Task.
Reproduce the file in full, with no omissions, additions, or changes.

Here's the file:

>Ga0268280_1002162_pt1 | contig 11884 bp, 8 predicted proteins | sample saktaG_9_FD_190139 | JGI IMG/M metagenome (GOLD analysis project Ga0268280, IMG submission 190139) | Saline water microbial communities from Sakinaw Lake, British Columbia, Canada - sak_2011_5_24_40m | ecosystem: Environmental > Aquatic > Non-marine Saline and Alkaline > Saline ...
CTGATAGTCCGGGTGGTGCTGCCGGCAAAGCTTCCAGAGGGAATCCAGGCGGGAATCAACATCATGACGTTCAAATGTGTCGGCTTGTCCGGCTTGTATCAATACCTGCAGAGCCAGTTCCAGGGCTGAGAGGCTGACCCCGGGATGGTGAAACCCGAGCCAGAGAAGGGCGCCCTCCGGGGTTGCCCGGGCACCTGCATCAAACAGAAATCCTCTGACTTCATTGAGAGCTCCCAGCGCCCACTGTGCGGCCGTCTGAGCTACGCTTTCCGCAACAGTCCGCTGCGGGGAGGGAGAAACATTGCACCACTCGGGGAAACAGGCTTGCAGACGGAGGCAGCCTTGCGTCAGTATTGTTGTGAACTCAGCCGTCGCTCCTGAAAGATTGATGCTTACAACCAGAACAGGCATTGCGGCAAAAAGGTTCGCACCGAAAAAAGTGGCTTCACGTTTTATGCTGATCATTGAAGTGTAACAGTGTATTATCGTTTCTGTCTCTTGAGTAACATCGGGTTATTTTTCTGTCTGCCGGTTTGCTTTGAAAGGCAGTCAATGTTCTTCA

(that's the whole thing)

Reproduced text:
>Ga0268280_1002162_pt1 | contig 11884 bp, 8 predicted proteins | sample saktaG_9_FD_190139 | JGI IMG/M metagenome (GOLD analysis project Ga0268280, IMG submission 190139) | Saline water microbial communities from Sakinaw Lake, British Columbia, Canada - sak_2011_5_24_40m | ecosystem: Environmental > Aquatic > Non-marine Saline and Alkaline > Saline ...
CTGATAGTCCGGGTGGTGCTGCCGGCAAAGCTTCCAGAGGGAATCCAGGCGGGAATCAACATCATGACGTTCAAATGTGTCGGCTTGTCCGGCTTGTATCAATACCTGCAGAGCCAGTTCCAGGGCTGAGAGGCTGACCCCGGGATGGTGAAACCCGAGCCAGAGAAGGGCGCCCTCCGGGGTTGCCCGGGCACCTGCATCAAACAGAAATCCTCTGACTTCATTGAGAGCTCCCAGCGCCCACTGTGCGGCCGTCTGAGCTACGCTTTCCGCAACAGTCCGCTGCGGGGAGGGAGAAACATTGCACCACTCGGGGAAACAGGCTTGCAGACGGAGGCAGCCTTGCGTCAGTATTGTTGTGAACTCAGCCGTCGCTCCTGAAAGATTGATGCTTACAACCAGAACAGGCATTGCGGCAAAAAGGTTCGCACCGAAAAAAGTGGCTTCACGTTTTATGCTGATCATTGAAGTGTAACAGTGTATTATCGTTTCTGTCTCTTGAGTAACATCGGGTTATTTTTCTGTCTGCCGGTTTGCTTTGAAAGGCAGTCAATGTTCTTCA